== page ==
When I was 18 I read War and Peace. I had left school the previous year with few qualifications and was fortunate to find an employment home with ‘The Gas Board’ with whom I, remarkably badly, performed general clerical duties in the Transport department at the local depot in Stockport. Stockport is a relatively small industrial conurbation just south of Manchester. The surrounding suburbs expose the eco- nomic extremes of wealth and opportunity that typify the divided state of life in the UK. I was born and grew up in one of the more wealthy areas but subsequently moved to a poorer part of town when I was 9. It is clearly possible that this experi- ence rather than Leo Tolstoy’s epic novel instilled in me a sense that I was a square peg in a round hole. All I can say is that after reading the book I felt at odds with both my colleagues at ‘the gas’ and the lads I drank beer, threw darts and played Sunday league football with. I was, at that point, in a place I did not feel I belonged. I don’t ever think I was made to feel this way by those around me and my burgeon- ing sense of unease did not prevent me from fitting in as well as anyone else. I was expanding my horizons but from the same constricted view.
As a white working class man in the UK there are few situations in which I might find myself feeling excluded and unwelcome as say a black man from the same so- cial standing might. There were occasions though and they were, ironically, when I was in the company of some of my closest friends. Whilst I was experiencing my personal enlightenment via the Penguin Classics section of Waterstones my friends were loading the family Volvo estate with their hi-fi separates and collection of Genesis LPs to go away to be university students.
I used to visit them for the weekend and these trips would invariably include a visit to a local pub. It is fair to say there was rarely a warm welcome when we com- mandeered a large section of the hostelry and indulged ourselves in a raucous ses- sion of ‘Cardinal Puff’ or some other such drinking game. We would sing songs and behave in a generally boyish-middle-class-rugby-player manner that I was not alto- gether comfortable with. In truth, I felt a greater affinity to the local people than my mates but to them I was presented as just another student. I felt I ought to stake my case but it was a bit like watching your team score when you are sat with the op- posing fans – you want to show your support but worried you will be exposed as an interloper.
If I felt out of place there it was nothing compared to how I felt in somewhere like the Student Union bar or elsewhere on campus. For some students leaving home and going to university is their first encounter with people outside of their social group. In a way life on a student campus has similarities with attending a mu- sic festival. Hakim Bey has coined the term Temporary Autonomous Zones (TAZ) as a way to describe how festivals function on a certain level. The normal rules of life simply do not apply any more. You must adopt a new way of interacting with your fellow festival goers to maximise everyone’s enjoyment of the event. No one owns this space, no one gets to decide who belongs and who doesn’t – no one belongs there, it’s that simple. A music festival lasts for 3-5 days. University life is longer and there is more structure to it but is broken down into manageable units (terms) after which you return to the real world. During the terms though you are able to (re)define yourself, you arrive there with few expectations or preconceptions of who you are. The point is these are temporary spaces. We can exist in a space where no one belongs for only so long, we cannot stay there permanently. While we are there in that nowhere – utopia, we learn a lot more about ourselves than anywhere else.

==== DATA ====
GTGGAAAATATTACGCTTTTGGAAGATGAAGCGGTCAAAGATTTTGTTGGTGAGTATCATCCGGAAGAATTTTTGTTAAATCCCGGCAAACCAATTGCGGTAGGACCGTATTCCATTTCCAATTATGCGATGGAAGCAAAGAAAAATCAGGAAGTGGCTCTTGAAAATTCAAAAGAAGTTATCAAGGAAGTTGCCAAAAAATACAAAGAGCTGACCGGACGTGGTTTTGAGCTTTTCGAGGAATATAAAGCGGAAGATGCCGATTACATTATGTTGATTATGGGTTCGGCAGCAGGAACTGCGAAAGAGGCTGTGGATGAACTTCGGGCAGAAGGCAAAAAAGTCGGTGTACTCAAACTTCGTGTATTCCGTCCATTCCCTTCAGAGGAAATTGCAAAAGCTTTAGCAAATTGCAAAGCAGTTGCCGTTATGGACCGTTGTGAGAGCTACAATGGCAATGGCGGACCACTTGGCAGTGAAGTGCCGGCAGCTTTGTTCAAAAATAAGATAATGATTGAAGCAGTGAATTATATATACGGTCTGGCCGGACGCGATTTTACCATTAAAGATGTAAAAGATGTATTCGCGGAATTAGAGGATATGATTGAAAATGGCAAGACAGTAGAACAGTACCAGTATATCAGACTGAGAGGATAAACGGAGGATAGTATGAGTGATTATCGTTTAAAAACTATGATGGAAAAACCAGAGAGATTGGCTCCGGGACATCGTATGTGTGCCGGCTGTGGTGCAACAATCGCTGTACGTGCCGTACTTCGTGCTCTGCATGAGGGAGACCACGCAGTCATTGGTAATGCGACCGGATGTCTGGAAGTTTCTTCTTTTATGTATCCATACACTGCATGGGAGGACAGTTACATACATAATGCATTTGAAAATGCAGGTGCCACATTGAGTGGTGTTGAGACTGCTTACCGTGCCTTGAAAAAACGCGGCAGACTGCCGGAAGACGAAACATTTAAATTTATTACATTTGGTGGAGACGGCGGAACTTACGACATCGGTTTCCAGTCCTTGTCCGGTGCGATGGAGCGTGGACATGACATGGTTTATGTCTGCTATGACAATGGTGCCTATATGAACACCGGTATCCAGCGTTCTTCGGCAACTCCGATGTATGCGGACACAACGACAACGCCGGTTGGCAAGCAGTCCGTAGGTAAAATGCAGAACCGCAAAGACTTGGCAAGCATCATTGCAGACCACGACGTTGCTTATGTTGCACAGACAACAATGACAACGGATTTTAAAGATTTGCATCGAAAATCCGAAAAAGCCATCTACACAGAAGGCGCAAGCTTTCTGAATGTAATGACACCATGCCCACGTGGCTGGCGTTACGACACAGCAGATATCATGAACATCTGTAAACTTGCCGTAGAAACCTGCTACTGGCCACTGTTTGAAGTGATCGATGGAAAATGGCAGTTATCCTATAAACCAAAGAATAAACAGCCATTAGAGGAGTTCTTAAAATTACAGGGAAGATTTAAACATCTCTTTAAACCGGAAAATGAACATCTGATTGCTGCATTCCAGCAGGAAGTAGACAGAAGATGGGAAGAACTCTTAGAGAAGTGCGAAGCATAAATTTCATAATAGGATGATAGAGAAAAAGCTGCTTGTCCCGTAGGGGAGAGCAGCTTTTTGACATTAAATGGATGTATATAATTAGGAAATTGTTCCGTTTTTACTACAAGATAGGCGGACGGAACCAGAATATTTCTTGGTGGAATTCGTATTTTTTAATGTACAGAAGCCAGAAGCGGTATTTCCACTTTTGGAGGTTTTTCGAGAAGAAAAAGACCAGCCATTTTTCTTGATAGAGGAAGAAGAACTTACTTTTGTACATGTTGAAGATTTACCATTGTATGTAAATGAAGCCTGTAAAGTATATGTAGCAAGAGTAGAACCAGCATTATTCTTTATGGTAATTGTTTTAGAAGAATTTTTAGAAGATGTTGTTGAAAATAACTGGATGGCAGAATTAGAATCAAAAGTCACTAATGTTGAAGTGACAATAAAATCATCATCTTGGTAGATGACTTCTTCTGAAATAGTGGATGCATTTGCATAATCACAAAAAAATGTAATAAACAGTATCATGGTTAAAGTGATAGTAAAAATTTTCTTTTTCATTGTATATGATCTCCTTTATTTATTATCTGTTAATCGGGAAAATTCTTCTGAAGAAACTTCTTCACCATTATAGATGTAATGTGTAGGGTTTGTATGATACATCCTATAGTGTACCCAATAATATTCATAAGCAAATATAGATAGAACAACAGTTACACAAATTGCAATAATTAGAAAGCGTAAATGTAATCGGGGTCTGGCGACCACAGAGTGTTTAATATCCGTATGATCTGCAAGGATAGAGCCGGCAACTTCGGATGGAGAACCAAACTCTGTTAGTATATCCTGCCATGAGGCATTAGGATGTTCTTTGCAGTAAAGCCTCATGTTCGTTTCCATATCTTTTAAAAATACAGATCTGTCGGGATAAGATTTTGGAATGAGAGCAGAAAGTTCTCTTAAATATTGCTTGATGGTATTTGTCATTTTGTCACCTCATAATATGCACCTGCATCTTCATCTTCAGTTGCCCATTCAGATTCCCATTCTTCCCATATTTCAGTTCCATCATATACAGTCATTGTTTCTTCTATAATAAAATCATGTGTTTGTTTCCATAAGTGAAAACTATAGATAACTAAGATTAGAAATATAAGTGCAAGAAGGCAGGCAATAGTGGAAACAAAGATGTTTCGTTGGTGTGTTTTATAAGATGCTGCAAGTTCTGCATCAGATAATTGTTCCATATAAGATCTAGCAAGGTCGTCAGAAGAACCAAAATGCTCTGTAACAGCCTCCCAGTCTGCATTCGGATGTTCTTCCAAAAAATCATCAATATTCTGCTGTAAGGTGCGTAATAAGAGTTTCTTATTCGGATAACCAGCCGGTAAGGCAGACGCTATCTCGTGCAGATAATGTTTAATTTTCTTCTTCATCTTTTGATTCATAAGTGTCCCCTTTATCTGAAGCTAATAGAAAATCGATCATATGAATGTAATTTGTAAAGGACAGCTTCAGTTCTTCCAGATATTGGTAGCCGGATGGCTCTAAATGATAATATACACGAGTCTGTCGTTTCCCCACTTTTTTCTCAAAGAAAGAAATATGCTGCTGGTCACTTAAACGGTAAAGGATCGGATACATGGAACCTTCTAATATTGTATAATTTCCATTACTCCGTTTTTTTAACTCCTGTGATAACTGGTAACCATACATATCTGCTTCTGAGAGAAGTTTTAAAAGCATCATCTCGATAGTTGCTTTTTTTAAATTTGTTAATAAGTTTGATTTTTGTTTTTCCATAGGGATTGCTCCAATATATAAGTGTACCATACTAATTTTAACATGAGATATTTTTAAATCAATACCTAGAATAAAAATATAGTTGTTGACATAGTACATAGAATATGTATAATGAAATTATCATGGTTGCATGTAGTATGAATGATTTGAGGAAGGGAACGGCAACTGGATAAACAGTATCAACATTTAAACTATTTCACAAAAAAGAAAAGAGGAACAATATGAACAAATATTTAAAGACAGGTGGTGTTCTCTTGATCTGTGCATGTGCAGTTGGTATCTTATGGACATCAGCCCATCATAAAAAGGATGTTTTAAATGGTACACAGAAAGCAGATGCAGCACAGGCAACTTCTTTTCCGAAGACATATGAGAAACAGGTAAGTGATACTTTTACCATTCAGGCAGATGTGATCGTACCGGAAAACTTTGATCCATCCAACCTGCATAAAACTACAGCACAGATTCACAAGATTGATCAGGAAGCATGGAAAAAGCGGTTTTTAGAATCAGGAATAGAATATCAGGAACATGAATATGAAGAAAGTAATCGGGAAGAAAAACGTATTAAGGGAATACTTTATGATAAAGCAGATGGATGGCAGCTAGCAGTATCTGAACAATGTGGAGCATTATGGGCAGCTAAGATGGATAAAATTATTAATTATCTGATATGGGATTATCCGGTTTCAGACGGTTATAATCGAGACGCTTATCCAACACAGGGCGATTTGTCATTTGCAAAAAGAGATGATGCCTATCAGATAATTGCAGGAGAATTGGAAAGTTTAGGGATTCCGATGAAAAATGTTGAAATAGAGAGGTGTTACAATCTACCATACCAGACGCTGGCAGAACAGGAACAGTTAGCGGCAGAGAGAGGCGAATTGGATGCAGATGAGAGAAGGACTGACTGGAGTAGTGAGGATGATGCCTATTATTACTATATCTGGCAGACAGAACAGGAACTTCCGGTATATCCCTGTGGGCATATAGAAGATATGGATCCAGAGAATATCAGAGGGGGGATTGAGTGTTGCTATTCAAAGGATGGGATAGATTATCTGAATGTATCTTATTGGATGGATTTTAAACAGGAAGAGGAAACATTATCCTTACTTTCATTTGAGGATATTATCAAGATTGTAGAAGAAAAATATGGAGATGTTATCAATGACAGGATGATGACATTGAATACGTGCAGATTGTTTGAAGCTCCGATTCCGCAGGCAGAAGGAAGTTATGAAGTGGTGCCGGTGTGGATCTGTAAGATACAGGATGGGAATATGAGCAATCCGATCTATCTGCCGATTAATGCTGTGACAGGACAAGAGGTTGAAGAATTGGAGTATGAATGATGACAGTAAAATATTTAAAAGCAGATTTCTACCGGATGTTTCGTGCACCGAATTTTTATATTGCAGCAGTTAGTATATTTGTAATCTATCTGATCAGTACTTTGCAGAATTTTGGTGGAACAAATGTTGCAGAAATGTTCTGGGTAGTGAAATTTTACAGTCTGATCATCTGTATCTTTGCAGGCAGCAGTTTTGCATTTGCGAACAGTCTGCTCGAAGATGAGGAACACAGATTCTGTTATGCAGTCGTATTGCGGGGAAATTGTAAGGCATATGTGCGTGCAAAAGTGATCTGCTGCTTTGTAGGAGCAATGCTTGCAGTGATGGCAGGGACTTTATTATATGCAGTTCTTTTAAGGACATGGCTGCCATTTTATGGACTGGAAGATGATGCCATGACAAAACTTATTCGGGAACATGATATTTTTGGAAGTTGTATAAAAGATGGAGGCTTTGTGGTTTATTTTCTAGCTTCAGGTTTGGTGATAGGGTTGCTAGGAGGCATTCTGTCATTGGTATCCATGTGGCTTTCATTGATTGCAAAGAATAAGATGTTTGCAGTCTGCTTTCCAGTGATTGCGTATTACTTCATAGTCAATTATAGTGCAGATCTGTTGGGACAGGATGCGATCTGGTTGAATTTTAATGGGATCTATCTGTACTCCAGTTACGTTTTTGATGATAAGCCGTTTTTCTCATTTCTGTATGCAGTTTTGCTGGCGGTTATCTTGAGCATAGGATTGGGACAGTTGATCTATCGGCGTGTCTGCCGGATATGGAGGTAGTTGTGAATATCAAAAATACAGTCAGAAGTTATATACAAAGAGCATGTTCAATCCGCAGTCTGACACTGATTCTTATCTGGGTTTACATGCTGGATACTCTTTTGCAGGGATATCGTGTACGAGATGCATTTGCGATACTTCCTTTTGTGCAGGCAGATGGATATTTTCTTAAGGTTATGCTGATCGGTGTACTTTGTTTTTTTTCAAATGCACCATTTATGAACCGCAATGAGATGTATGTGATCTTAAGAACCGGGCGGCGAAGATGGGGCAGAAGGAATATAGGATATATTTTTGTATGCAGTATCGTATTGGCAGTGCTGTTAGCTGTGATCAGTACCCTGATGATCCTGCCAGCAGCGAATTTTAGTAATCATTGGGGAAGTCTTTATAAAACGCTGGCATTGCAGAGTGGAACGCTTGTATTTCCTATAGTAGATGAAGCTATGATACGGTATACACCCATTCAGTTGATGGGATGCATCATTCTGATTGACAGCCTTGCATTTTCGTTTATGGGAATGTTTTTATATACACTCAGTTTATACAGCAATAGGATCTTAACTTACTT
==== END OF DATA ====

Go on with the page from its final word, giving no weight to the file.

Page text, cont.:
Growing up at home I felt that I didn’t belong and in order deal with that I had to negotiate compromises with myself in order for me to go on living there. Visiting my friends at university I was made to feel I didn’t belong by identifying with the students whose behaviour excluded them from those around them. I wasn’t a stu- dent, I wasn’t one of them but no-one knew that as I acted like I was and this led to some of the best weekends of my life.
The drive to connect, the need to root ourselves in the place in which we live and build attachments to the people with whom we share that space is compelling – it is how we belong and yet some of the most formative experiences of my life have been spent in space in which I clearly did not.
The challenge is in taking our positive experiences of not belonging – our TAZ times – communal creativity and concern for the well being of each and every parti- cipant, and transfer that to the permanent communities in which we live. We need to identify and create neutral space, common ground that respects the shared tra- ditions of the past but attempts to translate those into a sharable future where be- longing is determined not by your heritage but by your willingness to truly find your self in those around you.
By Steve Priest